Beacon Ortho Shares Tips On Rotator Cuff Injury, Treatment and Recovery

Wednesday, March 17th, 2021 10:09am

By Beacon Orthopaedics & Sports Medicine, news release

Dr. Rolf performs all rotator cuff repairs using the arthroscope.

Dr. Rolf with a patient. Photo provided.

Have you ever heard of the rotator cuff? Would you know it if you injured one of yours? Clearly, the shoulder is used for a wide range of activities that can cause a wide variety of pain. Some activities include throwing a baseball, golfing, playing tennis, or doing yard work and gardening, just to name a few. But, what part of the body actually enables that shoulder to do all of those things? It’s the rotator cuff. And a common source of pain in the shoulder is from rotator cuff inflammation or a tear. It’s not just something that happens to professional athletes. “Shoulder pain from rotator cuff injuries is very common,” said Dr. Robert Rolf from Beacon Orthopaedics & Sports Medicine. “Knowing when to see a physician will allow for faster treatment and healing, which often helps avoid further or more significant damage.”

Background

The rotator cuff is comprised of four muscles that attach the scapula (shoulder blade) to the humerus (upper arm). You won’t need to know this for the test, but these muscles are the supraspinatus, infraspinatus, teres minor, and subscapularis. These tendons form a "cuff" of tissue that is responsible for "rotating" the arm. The most commonly injured muscle of the rotator cuff is the supraspinatus, although any of the rotator cuff muscles can be involved in a tear. Rotator cuff tears can vary in size and location. Size, location of the tear, chronicity and patient lifestyle demand will determine the appropriate treatment plan.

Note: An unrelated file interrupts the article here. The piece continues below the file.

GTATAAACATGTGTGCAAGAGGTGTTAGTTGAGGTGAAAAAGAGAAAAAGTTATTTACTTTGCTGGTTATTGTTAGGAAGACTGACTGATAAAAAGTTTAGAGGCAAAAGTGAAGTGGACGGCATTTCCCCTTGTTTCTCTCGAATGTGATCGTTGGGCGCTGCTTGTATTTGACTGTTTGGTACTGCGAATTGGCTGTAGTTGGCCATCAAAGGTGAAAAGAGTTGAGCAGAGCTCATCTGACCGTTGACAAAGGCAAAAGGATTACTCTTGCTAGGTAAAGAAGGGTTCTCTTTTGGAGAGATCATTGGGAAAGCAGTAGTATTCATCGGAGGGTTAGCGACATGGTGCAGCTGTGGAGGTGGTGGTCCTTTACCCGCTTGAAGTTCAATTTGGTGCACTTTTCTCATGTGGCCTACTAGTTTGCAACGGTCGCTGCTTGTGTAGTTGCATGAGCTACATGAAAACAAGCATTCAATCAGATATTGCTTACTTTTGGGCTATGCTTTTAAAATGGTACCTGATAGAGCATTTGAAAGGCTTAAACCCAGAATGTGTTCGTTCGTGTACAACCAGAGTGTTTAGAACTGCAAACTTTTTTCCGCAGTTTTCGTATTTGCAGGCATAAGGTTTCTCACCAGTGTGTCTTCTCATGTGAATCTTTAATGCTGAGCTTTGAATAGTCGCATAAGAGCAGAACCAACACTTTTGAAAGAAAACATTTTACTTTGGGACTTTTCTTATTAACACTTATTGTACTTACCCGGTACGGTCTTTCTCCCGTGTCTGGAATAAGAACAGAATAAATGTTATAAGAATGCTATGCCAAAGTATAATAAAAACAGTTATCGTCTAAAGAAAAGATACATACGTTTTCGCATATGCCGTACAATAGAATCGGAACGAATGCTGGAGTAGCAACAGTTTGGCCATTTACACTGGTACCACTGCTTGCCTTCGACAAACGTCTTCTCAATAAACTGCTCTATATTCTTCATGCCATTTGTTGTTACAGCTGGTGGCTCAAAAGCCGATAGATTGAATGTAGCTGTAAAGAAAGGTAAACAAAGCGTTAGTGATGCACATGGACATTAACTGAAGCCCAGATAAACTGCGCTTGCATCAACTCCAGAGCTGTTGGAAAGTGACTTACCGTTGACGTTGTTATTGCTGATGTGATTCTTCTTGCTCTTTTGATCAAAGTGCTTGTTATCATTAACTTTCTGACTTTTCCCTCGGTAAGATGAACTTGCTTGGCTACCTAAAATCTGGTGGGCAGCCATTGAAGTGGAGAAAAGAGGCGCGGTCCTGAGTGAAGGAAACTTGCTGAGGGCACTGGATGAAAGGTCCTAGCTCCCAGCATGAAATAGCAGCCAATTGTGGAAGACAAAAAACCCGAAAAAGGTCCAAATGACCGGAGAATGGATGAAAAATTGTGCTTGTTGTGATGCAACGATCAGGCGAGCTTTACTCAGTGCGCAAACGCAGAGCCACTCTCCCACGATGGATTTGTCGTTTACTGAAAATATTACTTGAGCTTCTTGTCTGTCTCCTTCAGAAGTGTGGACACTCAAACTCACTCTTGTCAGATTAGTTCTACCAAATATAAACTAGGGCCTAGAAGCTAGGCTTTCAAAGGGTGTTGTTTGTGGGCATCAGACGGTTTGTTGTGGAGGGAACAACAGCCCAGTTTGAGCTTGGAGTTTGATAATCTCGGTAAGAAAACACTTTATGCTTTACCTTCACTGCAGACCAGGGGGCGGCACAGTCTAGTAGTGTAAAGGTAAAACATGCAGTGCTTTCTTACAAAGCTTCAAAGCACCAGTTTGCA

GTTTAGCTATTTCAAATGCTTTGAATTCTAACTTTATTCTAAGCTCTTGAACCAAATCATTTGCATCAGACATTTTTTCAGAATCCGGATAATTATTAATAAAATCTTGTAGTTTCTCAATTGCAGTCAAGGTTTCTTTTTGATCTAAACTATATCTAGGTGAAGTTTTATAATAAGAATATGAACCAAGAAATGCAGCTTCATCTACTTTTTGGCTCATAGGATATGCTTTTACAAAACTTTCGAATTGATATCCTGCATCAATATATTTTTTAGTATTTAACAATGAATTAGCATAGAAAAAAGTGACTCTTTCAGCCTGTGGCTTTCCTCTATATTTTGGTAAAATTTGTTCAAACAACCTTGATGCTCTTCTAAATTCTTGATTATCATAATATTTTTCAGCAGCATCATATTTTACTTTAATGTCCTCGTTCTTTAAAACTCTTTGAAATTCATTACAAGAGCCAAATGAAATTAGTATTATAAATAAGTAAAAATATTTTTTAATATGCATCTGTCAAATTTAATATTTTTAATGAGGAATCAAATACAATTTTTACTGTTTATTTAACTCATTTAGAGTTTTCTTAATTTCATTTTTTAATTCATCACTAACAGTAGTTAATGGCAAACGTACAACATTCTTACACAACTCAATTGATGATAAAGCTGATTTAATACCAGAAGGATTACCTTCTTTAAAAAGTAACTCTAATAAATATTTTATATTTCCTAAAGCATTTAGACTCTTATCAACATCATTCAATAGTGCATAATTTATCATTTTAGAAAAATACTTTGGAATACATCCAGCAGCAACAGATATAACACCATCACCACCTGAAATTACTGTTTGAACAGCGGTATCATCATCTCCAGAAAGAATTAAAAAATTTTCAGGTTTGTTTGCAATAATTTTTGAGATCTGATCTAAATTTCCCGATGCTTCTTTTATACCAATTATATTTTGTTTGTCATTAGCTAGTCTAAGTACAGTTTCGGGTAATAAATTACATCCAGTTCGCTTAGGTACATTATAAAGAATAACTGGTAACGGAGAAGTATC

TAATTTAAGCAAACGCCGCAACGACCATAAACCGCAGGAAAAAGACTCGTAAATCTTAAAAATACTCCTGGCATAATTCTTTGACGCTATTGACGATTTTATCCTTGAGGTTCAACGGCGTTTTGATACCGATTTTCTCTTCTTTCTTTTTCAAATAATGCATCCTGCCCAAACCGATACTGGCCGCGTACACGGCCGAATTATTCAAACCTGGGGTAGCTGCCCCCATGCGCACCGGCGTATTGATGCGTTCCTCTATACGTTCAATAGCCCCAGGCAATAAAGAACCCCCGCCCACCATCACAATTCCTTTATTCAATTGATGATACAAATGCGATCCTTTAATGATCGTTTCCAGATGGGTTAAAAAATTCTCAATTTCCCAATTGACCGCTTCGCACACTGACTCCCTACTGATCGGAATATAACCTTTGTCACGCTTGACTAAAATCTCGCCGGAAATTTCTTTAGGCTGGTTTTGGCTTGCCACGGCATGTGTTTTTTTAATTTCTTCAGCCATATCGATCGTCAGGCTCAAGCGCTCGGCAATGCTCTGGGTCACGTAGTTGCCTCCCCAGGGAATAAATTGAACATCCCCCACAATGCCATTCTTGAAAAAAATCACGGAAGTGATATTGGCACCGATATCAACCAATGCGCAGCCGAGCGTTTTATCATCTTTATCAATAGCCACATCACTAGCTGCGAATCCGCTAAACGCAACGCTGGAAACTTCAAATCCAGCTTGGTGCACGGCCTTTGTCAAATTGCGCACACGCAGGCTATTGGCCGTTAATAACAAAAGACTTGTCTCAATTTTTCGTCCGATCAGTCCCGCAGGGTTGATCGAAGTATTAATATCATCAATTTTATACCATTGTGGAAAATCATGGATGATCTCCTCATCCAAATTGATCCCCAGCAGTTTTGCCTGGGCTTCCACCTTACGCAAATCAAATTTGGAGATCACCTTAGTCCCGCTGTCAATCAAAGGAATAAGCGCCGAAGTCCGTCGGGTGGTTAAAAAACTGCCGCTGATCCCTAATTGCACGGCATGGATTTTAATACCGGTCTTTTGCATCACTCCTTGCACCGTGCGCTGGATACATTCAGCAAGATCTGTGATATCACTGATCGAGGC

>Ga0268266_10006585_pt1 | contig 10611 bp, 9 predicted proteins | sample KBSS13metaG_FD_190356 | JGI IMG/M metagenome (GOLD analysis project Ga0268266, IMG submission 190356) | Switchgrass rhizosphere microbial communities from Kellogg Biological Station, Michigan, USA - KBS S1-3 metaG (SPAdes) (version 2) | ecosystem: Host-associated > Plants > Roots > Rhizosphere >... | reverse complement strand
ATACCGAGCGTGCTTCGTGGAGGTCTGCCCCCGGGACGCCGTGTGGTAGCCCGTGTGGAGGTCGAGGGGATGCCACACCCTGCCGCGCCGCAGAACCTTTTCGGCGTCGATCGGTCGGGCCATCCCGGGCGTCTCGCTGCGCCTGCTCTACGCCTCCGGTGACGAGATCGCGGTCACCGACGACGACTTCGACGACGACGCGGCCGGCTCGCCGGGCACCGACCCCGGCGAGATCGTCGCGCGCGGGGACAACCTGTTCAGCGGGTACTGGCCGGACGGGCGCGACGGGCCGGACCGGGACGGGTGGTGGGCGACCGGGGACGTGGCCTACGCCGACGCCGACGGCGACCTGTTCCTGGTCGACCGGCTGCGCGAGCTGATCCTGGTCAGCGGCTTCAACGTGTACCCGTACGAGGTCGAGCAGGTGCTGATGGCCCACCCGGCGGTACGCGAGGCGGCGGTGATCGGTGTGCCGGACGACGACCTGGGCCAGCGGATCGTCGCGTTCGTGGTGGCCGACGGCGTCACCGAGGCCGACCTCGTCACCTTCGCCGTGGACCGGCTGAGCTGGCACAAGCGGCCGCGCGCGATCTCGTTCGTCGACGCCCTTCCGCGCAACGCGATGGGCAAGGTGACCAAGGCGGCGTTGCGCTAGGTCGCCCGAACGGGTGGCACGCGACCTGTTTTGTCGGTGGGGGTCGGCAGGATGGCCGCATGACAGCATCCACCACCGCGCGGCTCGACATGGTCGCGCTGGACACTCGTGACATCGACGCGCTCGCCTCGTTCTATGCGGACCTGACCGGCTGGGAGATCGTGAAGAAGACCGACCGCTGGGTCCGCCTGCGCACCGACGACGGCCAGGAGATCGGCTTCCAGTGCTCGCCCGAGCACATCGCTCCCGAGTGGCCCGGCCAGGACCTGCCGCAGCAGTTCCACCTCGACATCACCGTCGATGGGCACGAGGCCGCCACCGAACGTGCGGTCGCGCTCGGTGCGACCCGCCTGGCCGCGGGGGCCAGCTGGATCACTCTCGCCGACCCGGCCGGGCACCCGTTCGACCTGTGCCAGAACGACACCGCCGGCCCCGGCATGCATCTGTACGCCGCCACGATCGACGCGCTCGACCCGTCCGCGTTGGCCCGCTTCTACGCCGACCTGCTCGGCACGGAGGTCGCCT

Common Symptoms of a Torn Rotator Cuff

• Shoulder pain at night

• Decreased range of motion

• Pain radiating down the upper arm

• Weakness or pain with overhead activities (e.g. reaching a top shelf, throwing a softball, combing hair)

• Pain when reaching behind the body (e.g. fastening a bra strap, reaching into the backseat)

Rotator Cuff Injury Treatment Options

As with most injuries, there a number of treatment options, depending on severity, mobility and the patient’s individual situation. For the most part, choices include:

• Ice

• Anti-inflammatory over-the-counter medicines

• Physical therapy

• Corticosteroid injections

• Surgery

While most rotator cuff tears can be treated successfully without surgery, surgical procedures for rotator cuff tears have become much less invasive over the past several years. Dr. Rolf performs all rotator cuff repairs using the arthroscope. “Arthroscopy has become the gold standard for treating rotator cuff tears,” said Dr. Rolf. “Not only can we fix the rotator cuff through small incisions, but in patients with poor tissue quality, we can also enhance the biology of the repair by using special anchors, grafts or the patient’s own growth factors.” Through those small incisions, a camera and special instruments are inserted to visualize and repair the rotator cuff, causing less tissue damage and enabling a faster recovery.

If you or someone you love is experiencing these symptoms, it may be a rotator cuff injury. Diagnostic appointments are available at Beacon West, Lawrenceburg and Batesville, along with Saturday morning injury clinics and urgent care at Erlanger and Summit Woods.

Go to www.beaconortho.com or call 513-354-3700 for an appointment. All 13 Beacon locations are seeing patients. Striving to ensure patient and staff health, Beacon offers Telehealth Video Visits and when seeing patients in person, they are using all approved safety protocols, including temperature checks, masks, hand sanitizing. Providing a safe environment to diagnose and recommend the next steps for any injury is always the right thing to do.

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